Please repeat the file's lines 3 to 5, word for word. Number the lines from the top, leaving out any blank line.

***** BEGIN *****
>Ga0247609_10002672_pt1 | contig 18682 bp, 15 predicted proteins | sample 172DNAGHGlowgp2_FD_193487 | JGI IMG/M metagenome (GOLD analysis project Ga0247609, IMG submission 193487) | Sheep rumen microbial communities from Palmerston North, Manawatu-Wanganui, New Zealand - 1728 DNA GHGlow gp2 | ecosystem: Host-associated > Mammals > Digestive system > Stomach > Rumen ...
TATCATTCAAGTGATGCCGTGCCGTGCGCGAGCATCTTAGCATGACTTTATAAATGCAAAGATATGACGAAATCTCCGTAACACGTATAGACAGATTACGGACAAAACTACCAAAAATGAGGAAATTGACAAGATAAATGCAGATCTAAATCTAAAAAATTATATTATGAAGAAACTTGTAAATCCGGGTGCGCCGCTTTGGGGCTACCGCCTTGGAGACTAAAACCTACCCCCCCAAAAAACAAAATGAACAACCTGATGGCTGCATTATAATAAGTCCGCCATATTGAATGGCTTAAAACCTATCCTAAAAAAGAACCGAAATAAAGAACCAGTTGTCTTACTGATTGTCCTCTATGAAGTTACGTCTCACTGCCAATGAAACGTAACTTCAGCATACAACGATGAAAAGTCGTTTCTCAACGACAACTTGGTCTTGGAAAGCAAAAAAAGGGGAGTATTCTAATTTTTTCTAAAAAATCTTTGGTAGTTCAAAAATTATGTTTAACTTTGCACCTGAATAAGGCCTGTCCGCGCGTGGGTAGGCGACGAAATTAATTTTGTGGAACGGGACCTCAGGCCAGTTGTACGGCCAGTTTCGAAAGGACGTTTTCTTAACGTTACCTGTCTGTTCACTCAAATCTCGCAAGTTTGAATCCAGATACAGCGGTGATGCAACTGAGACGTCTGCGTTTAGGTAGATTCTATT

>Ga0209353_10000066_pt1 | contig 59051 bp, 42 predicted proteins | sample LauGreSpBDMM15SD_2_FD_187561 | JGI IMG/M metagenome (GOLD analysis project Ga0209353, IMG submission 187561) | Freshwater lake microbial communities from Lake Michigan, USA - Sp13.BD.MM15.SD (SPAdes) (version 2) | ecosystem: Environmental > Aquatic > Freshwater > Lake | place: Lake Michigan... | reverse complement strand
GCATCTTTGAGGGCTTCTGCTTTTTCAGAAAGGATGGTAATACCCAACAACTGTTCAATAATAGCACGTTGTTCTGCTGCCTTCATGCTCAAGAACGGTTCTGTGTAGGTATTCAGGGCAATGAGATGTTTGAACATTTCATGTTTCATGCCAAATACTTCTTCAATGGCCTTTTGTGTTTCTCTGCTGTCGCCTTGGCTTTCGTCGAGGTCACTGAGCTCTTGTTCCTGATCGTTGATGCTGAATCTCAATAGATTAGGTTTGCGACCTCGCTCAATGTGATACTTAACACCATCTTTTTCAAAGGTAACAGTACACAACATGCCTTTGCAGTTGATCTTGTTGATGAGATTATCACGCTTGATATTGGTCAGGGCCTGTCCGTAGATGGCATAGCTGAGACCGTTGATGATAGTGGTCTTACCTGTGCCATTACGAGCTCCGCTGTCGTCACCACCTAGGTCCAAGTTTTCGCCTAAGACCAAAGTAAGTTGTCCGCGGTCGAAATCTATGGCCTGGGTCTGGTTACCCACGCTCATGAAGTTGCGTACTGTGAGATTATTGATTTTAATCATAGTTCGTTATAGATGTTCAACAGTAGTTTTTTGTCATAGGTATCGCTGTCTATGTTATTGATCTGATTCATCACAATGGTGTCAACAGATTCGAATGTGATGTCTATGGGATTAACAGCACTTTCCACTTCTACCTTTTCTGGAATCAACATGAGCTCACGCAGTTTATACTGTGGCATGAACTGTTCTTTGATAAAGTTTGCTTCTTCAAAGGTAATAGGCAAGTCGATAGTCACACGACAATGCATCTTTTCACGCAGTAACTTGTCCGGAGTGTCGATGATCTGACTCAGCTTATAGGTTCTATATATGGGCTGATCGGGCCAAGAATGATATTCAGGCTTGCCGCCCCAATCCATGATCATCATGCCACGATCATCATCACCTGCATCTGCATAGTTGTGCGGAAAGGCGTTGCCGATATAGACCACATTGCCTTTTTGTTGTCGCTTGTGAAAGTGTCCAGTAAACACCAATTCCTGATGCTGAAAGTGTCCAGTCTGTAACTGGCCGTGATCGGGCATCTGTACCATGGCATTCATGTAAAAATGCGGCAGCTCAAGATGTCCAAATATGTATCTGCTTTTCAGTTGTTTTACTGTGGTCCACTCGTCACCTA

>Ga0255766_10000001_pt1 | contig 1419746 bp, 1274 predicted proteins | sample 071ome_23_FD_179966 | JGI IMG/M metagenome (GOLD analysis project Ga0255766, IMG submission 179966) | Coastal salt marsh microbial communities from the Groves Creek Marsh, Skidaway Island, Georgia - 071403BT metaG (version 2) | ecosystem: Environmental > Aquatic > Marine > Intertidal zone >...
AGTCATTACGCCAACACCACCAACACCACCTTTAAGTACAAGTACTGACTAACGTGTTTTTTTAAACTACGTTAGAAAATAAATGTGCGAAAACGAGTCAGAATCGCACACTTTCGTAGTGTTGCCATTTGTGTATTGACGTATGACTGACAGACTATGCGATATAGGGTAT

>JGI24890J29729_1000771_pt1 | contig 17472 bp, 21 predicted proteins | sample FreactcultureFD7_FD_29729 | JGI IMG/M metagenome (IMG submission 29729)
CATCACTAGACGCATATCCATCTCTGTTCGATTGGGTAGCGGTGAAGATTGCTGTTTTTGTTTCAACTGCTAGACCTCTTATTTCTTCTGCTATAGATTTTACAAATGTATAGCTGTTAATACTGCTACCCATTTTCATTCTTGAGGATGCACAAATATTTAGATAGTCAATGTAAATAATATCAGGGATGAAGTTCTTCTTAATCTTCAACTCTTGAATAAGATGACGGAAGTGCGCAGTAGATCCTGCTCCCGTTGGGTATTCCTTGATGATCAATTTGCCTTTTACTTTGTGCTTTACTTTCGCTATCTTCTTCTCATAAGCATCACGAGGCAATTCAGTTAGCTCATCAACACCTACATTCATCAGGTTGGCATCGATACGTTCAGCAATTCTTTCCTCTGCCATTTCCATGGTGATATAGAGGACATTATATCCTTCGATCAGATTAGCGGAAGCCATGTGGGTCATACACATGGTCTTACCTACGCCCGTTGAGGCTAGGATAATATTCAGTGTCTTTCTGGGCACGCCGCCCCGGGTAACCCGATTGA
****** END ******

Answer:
>Ga0209353_10000066_pt1 | contig 59051 bp, 42 predicted proteins | sample LauGreSpBDMM15SD_2_FD_187561 | JGI IMG/M metagenome (GOLD analysis project Ga0209353, IMG submission 187561) | Freshwater lake microbial communities from Lake Michigan, USA - Sp13.BD.MM15.SD (SPAdes) (version 2) | ecosystem: Environmental > Aquatic > Freshwater > Lake | place: Lake Michigan... | reverse complement strand
GCATCTTTGAGGGCTTCTGCTTTTTCAGAAAGGATGGTAATACCCAACAACTGTTCAATAATAGCACGTTGTTCTGCTGCCTTCATGCTCAAGAACGGTTCTGTGTAGGTATTCAGGGCAATGAGATGTTTGAACATTTCATGTTTCATGCCAAATACTTCTTCAATGGCCTTTTGTGTTTCTCTGCTGTCGCCTTGGCTTTCGTCGAGGTCACTGAGCTCTTGTTCCTGATCGTTGATGCTGAATCTCAATAGATTAGGTTTGCGACCTCGCTCAATGTGATACTTAACACCATCTTTTTCAAAGGTAACAGTACACAACATGCCTTTGCAGTTGATCTTGTTGATGAGATTATCACGCTTGATATTGGTCAGGGCCTGTCCGTAGATGGCATAGCTGAGACCGTTGATGATAGTGGTCTTACCTGTGCCATTACGAGCTCCGCTGTCGTCACCACCTAGGTCCAAGTTTTCGCCTAAGACCAAAGTAAGTTGTCCGCGGTCGAAATCTATGGCCTGGGTCTGGTTACCCACGCTCATGAAGTTGCGTACTGTGAGATTATTGATTTTAATCATAGTTCGTTATAGATGTTCAACAGTAGTTTTTTGTCATAGGTATCGCTGTCTATGTTATTGATCTGATTCATCACAATGGTGTCAACAGATTCGAATGTGATGTCTATGGGATTAACAGCACTTTCCACTTCTACCTTTTCTGGAATCAACATGAGCTCACGCAGTTTATACTGTGGCATGAACTGTTCTTTGATAAAGTTTGCTTCTTCAAAGGTAATAGGCAAGTCGATAGTCACACGACAATGCATCTTTTCACGCAGTAACTTGTCCGGAGTGTCGATGATCTGACTCAGCTTATAGGTTCTATATATGGGCTGATCGGGCCAAGAATGATATTCAGGCTTGCCGCCCCAATCCATGATCATCATGCCACGATCATCATCACCTGCATCTGCATAGTTGTGCGGAAAGGCGTTGCCGATATAGACCACATTGCCTTTTTGTTGTCGCTTGTGAAAGTGTCCAGTAAACACCAATTCCTGATGCTGAAAGTGTCCAGTCTGTAACTGGCCGTGATCGGGCATCTGTACCATGGCATTCATGTAAAAATGCGGCAGCTCAAGATGTCCAAATATGTATCTGCTTTTCAGTTGTTTTACTGTGGTCCACTCGTCACCTA

>Ga0255766_10000001_pt1 | contig 1419746 bp, 1274 predicted proteins | sample 071ome_23_FD_179966 | JGI IMG/M metagenome (GOLD analysis project Ga0255766, IMG submission 179966) | Coastal salt marsh microbial communities from the Groves Creek Marsh, Skidaway Island, Georgia - 071403BT metaG (version 2) | ecosystem: Environmental > Aquatic > Marine > Intertidal zone >...